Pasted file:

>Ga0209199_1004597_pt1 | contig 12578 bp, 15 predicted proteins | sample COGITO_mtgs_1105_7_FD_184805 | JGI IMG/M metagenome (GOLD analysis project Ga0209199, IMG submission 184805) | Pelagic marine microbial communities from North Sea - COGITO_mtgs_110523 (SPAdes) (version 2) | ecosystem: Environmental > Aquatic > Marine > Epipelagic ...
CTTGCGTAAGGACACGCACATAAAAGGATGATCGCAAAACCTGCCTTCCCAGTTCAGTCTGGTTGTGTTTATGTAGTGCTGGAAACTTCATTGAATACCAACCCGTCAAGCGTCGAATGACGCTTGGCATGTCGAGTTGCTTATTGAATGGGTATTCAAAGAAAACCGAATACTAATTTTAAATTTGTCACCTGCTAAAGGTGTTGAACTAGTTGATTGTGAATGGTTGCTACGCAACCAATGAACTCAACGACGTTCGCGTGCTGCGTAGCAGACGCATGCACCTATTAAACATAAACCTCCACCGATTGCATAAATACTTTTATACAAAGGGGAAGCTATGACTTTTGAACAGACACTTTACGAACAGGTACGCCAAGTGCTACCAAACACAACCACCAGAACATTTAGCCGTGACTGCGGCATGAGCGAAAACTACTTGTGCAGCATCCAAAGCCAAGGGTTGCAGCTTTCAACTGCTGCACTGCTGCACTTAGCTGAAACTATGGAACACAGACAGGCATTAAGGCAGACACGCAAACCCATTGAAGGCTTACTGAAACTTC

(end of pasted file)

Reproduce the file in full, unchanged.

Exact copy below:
>Ga0209199_1004597_pt1 | contig 12578 bp, 15 predicted proteins | sample COGITO_mtgs_1105_7_FD_184805 | JGI IMG/M metagenome (GOLD analysis project Ga0209199, IMG submission 184805) | Pelagic marine microbial communities from North Sea - COGITO_mtgs_110523 (SPAdes) (version 2) | ecosystem: Environmental > Aquatic > Marine > Epipelagic ...
CTTGCGTAAGGACACGCACATAAAAGGATGATCGCAAAACCTGCCTTCCCAGTTCAGTCTGGTTGTGTTTATGTAGTGCTGGAAACTTCATTGAATACCAACCCGTCAAGCGTCGAATGACGCTTGGCATGTCGAGTTGCTTATTGAATGGGTATTCAAAGAAAACCGAATACTAATTTTAAATTTGTCACCTGCTAAAGGTGTTGAACTAGTTGATTGTGAATGGTTGCTACGCAACCAATGAACTCAACGACGTTCGCGTGCTGCGTAGCAGACGCATGCACCTATTAAACATAAACCTCCACCGATTGCATAAATACTTTTATACAAAGGGGAAGCTATGACTTTTGAACAGACACTTTACGAACAGGTACGCCAAGTGCTACCAAACACAACCACCAGAACATTTAGCCGTGACTGCGGCATGAGCGAAAACTACTTGTGCAGCATCCAAAGCCAAGGGTTGCAGCTTTCAACTGCTGCACTGCTGCACTTAGCTGAAACTATGGAACACAGACAGGCATTAAGGCAGACACGCAAACCCATTGAAGGCTTACTGAAACTTC